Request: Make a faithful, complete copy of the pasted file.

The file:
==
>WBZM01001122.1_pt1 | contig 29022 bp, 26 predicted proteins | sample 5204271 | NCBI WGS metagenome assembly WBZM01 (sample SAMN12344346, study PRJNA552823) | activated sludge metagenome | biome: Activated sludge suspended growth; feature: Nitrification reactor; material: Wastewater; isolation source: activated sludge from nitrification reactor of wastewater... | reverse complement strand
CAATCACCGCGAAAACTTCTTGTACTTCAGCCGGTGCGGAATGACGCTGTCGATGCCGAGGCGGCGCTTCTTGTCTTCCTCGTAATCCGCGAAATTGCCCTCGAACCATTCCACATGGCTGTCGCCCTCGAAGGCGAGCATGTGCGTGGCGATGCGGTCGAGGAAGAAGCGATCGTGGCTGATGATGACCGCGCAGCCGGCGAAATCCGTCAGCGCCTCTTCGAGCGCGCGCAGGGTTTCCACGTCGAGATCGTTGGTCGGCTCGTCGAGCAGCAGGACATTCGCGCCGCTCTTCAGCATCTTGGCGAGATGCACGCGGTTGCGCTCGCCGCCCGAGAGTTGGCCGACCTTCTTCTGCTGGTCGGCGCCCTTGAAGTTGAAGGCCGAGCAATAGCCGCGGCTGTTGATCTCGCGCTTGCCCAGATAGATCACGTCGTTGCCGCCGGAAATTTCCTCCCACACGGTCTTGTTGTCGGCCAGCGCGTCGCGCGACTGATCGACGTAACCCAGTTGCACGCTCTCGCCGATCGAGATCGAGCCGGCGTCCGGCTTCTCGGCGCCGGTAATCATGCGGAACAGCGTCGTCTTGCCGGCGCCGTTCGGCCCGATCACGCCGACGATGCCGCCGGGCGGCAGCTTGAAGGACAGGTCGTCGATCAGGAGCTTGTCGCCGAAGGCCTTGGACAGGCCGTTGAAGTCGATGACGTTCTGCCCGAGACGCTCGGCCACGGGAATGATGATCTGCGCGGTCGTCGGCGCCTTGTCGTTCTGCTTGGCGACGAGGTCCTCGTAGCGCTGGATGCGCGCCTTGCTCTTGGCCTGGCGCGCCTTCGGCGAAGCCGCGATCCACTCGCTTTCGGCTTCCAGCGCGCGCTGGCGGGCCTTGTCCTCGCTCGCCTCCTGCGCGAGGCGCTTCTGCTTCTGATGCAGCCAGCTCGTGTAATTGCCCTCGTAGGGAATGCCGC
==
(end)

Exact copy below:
>WBZM01001122.1_pt1 | contig 29022 bp, 26 predicted proteins | sample 5204271 | NCBI WGS metagenome assembly WBZM01 (sample SAMN12344346, study PRJNA552823) | activated sludge metagenome | biome: Activated sludge suspended growth; feature: Nitrification reactor; material: Wastewater; isolation source: activated sludge from nitrification reactor of wastewater... | reverse complement strand
CAATCACCGCGAAAACTTCTTGTACTTCAGCCGGTGCGGAATGACGCTGTCGATGCCGAGGCGGCGCTTCTTGTCTTCCTCGTAATCCGCGAAATTGCCCTCGAACCATTCCACATGGCTGTCGCCCTCGAAGGCGAGCATGTGCGTGGCGATGCGGTCGAGGAAGAAGCGATCGTGGCTGATGATGACCGCGCAGCCGGCGAAATCCGTCAGCGCCTCTTCGAGCGCGCGCAGGGTTTCCACGTCGAGATCGTTGGTCGGCTCGTCGAGCAGCAGGACATTCGCGCCGCTCTTCAGCATCTTGGCGAGATGCACGCGGTTGCGCTCGCCGCCCGAGAGTTGGCCGACCTTCTTCTGCTGGTCGGCGCCCTTGAAGTTGAAGGCCGAGCAATAGCCGCGGCTGTTGATCTCGCGCTTGCCCAGATAGATCACGTCGTTGCCGCCGGAAATTTCCTCCCACACGGTCTTGTTGTCGGCCAGCGCGTCGCGCGACTGATCGACGTAACCCAGTTGCACGCTCTCGCCGATCGAGATCGAGCCGGCGTCCGGCTTCTCGGCGCCGGTAATCATGCGGAACAGCGTCGTCTTGCCGGCGCCGTTCGGCCCGATCACGCCGACGATGCCGCCGGGCGGCAGCTTGAAGGACAGGTCGTCGATCAGGAGCTTGTCGCCGAAGGCCTTGGACAGGCCGTTGAAGTCGATGACGTTCTGCCCGAGACGCTCGGCCACGGGAATGATGATCTGCGCGGTCGTCGGCGCCTTGTCGTTCTGCTTGGCGACGAGGTCCTCGTAGCGCTGGATGCGCGCCTTGCTCTTGGCCTGGCGCGCCTTCGGCGAAGCCGCGATCCACTCGCTTTCGGCTTCCAGCGCGCGCTGGCGGGCCTTGTCCTCGCTCGCCTCCTGCGCGAGGCGCTTCTGCTTCTGATGCAGCCAGCTCGTGTAATTGCCCTCGTAGGGAATGCCGC